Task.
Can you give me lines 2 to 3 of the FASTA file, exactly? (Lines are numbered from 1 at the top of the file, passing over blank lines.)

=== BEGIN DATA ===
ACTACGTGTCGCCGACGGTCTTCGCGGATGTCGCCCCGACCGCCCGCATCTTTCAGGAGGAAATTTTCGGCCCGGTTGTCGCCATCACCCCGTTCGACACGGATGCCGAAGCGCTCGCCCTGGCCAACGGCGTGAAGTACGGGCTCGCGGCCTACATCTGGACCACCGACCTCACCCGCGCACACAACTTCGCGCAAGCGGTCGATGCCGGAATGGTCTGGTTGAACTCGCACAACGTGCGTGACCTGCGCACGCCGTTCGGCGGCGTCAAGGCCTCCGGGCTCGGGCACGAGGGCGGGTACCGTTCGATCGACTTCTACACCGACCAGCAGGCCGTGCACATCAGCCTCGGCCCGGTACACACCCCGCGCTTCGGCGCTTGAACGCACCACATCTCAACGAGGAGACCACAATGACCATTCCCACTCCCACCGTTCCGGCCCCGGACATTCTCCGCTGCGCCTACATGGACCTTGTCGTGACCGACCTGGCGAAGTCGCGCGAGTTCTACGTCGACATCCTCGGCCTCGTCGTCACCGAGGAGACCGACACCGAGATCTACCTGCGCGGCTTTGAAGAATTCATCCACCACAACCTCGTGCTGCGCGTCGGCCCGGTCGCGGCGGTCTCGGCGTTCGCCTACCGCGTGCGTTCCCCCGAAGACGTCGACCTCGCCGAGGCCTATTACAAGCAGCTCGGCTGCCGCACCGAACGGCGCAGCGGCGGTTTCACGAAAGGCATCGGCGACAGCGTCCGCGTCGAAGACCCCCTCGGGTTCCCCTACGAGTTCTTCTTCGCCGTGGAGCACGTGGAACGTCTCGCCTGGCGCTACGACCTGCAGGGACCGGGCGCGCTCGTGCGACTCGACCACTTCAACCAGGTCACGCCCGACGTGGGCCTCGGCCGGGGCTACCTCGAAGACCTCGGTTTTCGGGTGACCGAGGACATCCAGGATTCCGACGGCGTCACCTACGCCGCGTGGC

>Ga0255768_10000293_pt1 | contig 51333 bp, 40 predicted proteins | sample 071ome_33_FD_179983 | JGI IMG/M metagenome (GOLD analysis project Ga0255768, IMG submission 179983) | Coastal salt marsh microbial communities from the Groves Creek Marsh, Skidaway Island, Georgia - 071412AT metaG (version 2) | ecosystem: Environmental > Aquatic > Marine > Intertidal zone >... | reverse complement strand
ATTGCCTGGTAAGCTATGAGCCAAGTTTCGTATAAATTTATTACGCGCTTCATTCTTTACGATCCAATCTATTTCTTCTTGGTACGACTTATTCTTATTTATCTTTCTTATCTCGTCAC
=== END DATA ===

>Ga0255768_10000293_pt1 | contig 51333 bp, 40 predicted proteins | sample 071ome_33_FD_179983 | JGI IMG/M metagenome (GOLD analysis project Ga0255768, IMG submission 179983) | Coastal salt marsh microbial communities from the Groves Creek Marsh, Skidaway Island, Georgia - 071412AT metaG (version 2) | ecosystem: Environmental > Aquatic > Marine > Intertidal zone >... | reverse complement strand
ATTGCCTGGTAAGCTATGAGCCAAGTTTCGTATAAATTTATTACGCGCTTCATTCTTTACGATCCAATCTATTTCTTCTTGGTACGACTTATTCTTATTTATCTTTCTTATCTCGTCAC